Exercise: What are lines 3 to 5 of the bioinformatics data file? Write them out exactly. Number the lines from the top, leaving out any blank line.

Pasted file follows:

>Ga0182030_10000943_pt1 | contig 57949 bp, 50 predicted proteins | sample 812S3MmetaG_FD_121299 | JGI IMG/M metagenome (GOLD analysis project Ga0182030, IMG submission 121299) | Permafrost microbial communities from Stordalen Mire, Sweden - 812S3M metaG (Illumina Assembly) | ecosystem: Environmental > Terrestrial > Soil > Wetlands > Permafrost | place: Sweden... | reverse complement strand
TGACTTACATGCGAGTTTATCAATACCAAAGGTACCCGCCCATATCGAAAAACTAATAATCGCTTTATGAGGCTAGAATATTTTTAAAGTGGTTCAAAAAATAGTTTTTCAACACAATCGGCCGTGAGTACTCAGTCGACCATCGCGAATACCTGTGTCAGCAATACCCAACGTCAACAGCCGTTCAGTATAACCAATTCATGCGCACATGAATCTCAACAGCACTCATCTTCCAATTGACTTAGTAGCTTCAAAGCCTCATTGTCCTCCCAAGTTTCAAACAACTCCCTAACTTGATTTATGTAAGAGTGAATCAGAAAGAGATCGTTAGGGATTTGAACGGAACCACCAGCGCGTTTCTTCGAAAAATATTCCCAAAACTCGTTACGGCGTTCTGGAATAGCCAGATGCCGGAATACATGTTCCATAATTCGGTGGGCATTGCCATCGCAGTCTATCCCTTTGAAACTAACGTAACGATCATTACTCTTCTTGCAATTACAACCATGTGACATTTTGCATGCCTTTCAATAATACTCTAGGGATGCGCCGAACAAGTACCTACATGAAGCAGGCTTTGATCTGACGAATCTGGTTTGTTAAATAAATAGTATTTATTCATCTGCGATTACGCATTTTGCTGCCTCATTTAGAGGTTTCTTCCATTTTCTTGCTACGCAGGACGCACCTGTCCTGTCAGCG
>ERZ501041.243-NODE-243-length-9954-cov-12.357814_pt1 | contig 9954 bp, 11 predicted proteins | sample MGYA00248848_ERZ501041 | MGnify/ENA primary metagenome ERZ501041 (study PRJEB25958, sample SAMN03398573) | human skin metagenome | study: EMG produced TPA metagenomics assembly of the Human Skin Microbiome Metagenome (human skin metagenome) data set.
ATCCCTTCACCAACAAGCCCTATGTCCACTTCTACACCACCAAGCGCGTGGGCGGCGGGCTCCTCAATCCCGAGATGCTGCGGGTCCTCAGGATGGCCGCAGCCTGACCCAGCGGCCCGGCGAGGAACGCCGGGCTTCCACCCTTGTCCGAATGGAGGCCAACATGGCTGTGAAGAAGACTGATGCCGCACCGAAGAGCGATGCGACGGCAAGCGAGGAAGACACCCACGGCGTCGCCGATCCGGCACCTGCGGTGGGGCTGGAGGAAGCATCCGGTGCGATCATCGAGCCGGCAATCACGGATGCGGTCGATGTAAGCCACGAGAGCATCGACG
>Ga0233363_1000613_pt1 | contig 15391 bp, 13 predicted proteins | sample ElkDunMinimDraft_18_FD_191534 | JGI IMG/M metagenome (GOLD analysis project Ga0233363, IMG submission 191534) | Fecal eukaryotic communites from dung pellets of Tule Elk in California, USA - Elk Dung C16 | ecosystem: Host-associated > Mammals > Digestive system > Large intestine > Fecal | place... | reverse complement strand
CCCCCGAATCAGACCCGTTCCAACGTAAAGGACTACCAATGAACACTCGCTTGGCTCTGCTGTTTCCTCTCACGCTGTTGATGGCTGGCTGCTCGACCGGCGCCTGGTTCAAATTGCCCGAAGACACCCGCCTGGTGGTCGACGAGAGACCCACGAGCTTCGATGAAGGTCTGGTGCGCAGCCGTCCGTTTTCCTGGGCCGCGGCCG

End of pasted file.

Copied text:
>ERZ501041.243-NODE-243-length-9954-cov-12.357814_pt1 | contig 9954 bp, 11 predicted proteins | sample MGYA00248848_ERZ501041 | MGnify/ENA primary metagenome ERZ501041 (study PRJEB25958, sample SAMN03398573) | human skin metagenome | study: EMG produced TPA metagenomics assembly of the Human Skin Microbiome Metagenome (human skin metagenome) data set.
ATCCCTTCACCAACAAGCCCTATGTCCACTTCTACACCACCAAGCGCGTGGGCGGCGGGCTCCTCAATCCCGAGATGCTGCGGGTCCTCAGGATGGCCGCAGCCTGACCCAGCGGCCCGGCGAGGAACGCCGGGCTTCCACCCTTGTCCGAATGGAGGCCAACATGGCTGTGAAGAAGACTGATGCCGCACCGAAGAGCGATGCGACGGCAAGCGAGGAAGACACCCACGGCGTCGCCGATCCGGCACCTGCGGTGGGGCTGGAGGAAGCATCCGGTGCGATCATCGAGCCGGCAATCACGGATGCGGTCGATGTAAGCCACGAGAGCATCGACG
>Ga0233363_1000613_pt1 | contig 15391 bp, 13 predicted proteins | sample ElkDunMinimDraft_18_FD_191534 | JGI IMG/M metagenome (GOLD analysis project Ga0233363, IMG submission 191534) | Fecal eukaryotic communites from dung pellets of Tule Elk in California, USA - Elk Dung C16 | ecosystem: Host-associated > Mammals > Digestive system > Large intestine > Fecal | place... | reverse complement strand